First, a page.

FAC funds student organizations

William Evans

Student organizations can consult the Financial Affairs Committee to obtain funds for projects and activities that benefit the student body as a whole, according to the FAC’s funding guidelines.

Mark David Kennedy, the SGA Treasurer and a member of the committee, said the FAC will allocate money depending on the needs of the student organization.

The extent of the funding disbursements is limited by caps per fiscal year, which began October 2010 and ends September 2011 for this fiscal year, Kennedy said.

Per fiscal year, the cap on travel expenses is $1,600 and the cap on general supplies and advertising is $500, whereas the cap on equipment is $1,500 per two fiscal years, he said.

Kennedy said the FAC manages a total budget of $120,000.

To qualify for FAC funds, student organizations must be registered with The SOURCE, an online community designed to promote student organizations, and have at least one officer attend a SOURCE Foresight workshop each fiscal year, which instructs the officer about FAC funding, Kennedy said.

Kennedy said he has seen student organizations have their funding requests denied because they failed to register.

“Some [organizations] get tabled because they didn’t register with The SOURCE,” he said.

As for the diversity of requests, Kennedy said the FAC hears from a variety of student organizations throughout its seven meetings of the year but nonetheless notices a consistency of requests from certain groups.

“I do see familiar faces,” he said.

Student organizations that meet the conditions for funding on time and have not exceeded their funding caps per fiscal year are usually awarded the money they request, Kennedy said.

Because the FAC has never extinguished its budget, the committee has not been forced to design a strategy for apportioning money to qualifying student organizations when funds run tight.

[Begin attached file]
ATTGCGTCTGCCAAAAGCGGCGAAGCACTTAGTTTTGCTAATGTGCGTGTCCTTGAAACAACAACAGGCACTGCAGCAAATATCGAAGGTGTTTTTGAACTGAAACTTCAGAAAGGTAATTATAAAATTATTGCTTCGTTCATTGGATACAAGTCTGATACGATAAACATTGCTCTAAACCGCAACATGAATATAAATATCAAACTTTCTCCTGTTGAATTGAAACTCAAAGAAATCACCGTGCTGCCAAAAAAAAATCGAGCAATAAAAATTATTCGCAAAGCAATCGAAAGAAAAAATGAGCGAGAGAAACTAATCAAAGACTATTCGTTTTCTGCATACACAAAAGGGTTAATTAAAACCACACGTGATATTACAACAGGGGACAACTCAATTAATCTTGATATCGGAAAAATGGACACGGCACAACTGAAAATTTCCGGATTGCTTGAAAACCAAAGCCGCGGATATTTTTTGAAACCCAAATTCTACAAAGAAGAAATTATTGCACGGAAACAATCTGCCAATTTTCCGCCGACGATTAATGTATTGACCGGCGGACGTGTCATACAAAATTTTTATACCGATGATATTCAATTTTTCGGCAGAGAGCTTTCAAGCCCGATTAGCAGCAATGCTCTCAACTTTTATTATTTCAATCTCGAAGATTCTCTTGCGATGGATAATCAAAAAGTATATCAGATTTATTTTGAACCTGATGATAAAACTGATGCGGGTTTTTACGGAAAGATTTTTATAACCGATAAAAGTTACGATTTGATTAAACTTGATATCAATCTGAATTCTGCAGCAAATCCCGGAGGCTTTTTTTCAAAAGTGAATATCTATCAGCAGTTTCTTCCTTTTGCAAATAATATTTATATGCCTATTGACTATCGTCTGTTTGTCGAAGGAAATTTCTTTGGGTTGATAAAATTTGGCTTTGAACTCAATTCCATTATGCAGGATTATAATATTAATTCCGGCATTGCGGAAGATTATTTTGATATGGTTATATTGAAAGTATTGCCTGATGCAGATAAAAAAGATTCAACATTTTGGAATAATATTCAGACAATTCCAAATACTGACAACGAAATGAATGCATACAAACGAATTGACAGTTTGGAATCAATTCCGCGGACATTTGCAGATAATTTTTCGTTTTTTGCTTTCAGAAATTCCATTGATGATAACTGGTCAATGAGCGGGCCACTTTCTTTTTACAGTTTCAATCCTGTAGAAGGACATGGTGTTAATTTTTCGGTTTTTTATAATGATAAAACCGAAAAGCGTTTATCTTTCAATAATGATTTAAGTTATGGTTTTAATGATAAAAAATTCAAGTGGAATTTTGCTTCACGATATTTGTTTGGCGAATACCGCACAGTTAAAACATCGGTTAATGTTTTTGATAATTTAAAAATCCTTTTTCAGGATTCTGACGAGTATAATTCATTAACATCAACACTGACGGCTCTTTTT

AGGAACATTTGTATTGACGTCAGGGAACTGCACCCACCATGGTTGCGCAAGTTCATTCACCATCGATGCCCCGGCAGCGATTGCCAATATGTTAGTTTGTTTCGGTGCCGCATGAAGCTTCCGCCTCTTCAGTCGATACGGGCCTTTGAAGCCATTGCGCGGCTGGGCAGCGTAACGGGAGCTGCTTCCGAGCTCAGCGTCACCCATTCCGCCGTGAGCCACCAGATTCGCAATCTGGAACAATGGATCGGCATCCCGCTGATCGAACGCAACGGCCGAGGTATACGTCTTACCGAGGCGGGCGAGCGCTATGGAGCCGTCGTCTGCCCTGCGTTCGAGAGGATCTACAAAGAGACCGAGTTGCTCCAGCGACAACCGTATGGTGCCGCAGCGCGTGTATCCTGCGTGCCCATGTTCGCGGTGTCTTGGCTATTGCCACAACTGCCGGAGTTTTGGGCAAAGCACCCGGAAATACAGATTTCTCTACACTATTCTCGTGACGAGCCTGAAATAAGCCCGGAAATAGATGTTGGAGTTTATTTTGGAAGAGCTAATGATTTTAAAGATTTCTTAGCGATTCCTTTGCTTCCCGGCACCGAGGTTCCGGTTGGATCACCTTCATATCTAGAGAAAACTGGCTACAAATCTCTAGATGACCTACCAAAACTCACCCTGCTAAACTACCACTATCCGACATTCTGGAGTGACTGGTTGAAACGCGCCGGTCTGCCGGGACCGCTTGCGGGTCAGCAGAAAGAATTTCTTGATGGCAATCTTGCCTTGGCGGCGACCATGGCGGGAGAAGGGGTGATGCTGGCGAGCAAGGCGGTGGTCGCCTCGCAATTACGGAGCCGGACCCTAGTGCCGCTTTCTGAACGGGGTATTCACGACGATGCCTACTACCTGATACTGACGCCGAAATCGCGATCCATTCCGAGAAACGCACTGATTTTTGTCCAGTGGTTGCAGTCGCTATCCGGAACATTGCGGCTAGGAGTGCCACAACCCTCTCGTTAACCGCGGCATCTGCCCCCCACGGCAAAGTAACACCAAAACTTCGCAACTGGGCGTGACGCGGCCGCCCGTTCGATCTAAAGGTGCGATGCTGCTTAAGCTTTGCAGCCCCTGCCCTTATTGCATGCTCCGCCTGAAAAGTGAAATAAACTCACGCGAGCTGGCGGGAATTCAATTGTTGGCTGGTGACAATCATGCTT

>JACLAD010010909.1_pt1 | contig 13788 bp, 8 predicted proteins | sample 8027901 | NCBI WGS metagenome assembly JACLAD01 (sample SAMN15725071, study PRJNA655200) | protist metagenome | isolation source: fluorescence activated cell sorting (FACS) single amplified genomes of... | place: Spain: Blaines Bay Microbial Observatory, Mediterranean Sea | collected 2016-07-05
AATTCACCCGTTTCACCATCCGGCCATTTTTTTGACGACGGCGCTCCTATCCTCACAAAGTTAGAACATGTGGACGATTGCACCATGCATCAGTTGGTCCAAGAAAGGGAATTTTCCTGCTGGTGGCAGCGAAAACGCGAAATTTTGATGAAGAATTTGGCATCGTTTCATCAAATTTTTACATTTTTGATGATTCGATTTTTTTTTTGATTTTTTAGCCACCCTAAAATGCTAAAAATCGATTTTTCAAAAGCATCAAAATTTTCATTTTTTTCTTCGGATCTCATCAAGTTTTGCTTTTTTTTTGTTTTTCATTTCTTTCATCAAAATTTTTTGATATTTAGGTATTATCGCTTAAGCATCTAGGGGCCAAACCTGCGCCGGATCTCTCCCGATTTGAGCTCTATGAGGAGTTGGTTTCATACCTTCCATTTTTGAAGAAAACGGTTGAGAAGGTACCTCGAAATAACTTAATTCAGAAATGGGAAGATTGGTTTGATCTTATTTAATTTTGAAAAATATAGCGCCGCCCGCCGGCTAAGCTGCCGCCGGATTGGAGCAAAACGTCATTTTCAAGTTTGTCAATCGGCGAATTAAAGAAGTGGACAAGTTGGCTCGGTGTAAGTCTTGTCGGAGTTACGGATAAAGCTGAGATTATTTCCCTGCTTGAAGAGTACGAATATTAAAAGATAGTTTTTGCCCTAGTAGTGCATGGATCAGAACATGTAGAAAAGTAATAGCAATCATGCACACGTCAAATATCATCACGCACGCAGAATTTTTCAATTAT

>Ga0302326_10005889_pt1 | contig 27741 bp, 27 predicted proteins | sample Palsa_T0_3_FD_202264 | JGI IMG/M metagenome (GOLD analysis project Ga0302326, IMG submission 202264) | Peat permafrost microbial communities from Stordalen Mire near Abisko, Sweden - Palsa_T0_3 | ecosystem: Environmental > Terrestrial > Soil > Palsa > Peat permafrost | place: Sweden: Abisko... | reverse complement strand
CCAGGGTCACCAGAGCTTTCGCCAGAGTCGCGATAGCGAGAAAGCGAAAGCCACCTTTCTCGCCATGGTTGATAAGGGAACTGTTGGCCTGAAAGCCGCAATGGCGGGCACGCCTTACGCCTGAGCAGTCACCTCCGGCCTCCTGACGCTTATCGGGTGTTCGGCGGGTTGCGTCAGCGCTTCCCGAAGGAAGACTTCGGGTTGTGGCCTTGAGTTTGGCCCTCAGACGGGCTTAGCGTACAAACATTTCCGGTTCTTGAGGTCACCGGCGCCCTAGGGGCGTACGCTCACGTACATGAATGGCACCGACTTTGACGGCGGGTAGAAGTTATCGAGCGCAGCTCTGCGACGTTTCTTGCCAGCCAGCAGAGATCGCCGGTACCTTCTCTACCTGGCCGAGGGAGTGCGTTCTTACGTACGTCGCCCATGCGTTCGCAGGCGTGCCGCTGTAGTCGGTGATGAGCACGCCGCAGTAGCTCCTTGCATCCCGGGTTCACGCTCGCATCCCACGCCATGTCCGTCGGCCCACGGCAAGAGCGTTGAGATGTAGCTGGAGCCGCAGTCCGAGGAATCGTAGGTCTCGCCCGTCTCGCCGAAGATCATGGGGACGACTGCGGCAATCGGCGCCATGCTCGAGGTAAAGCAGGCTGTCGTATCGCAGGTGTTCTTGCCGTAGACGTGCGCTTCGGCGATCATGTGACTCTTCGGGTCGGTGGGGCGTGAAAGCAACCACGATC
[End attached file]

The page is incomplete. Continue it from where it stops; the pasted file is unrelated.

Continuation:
“As the University keeps growing, we might need to look into that,” he said. “We have not gone over the cap.”

The FAC is student-led with members drawn from the SGA Senate, the Source Board of Governors — a coordinating body that assists student organizations — and the Student Leaders Council — a group comprised of leaders of various student organizations, according to the FAC’s funding guidelines.

Four SGA senators, three representatives from the SOURCE Board of Governors and three representatives from the Student Leaders Council vote on the allocation decisions for each FAC meeting before the funding requests are then sent to the SGA Senate for approval, Kennedy said.

“We try to make [the committee] as diverse as possible,” he said.

Under the newly approved SGA constitution, which will go into effect in the fall, the number of SGA senators on the FAC will increase to six and the non-SGA presence will be decreased to two members. However, the SGA is currently pushing forward legislation that would divide FAC representation evenly between SGA and non-SGA members.

During an FAC meeting, SGA Vice President of Financial Affairs Edward Patton and SGA Treasurer Kennedy preside over the meeting but do not cast votes. An adviser also attends meetings but does not vote.

Erica Wade, community service co-chair for the student group National Council for Negro Women and a sophomore majoring in English and African American studies, said her experience as an FAC representative in the Student Leaders Council made applying for funding requests more manageable.

“There is a very large amount of instructions that are not necessarily easy but by serving on the committee, I have a greater sense of the application process,” she said.

She said without being familiar with the procedures of the FAC, student groups may run the risk of exhausting their per fiscal year caps on funds.

She said the process is effective overall, however.

“It can be done in an effective way,” she said.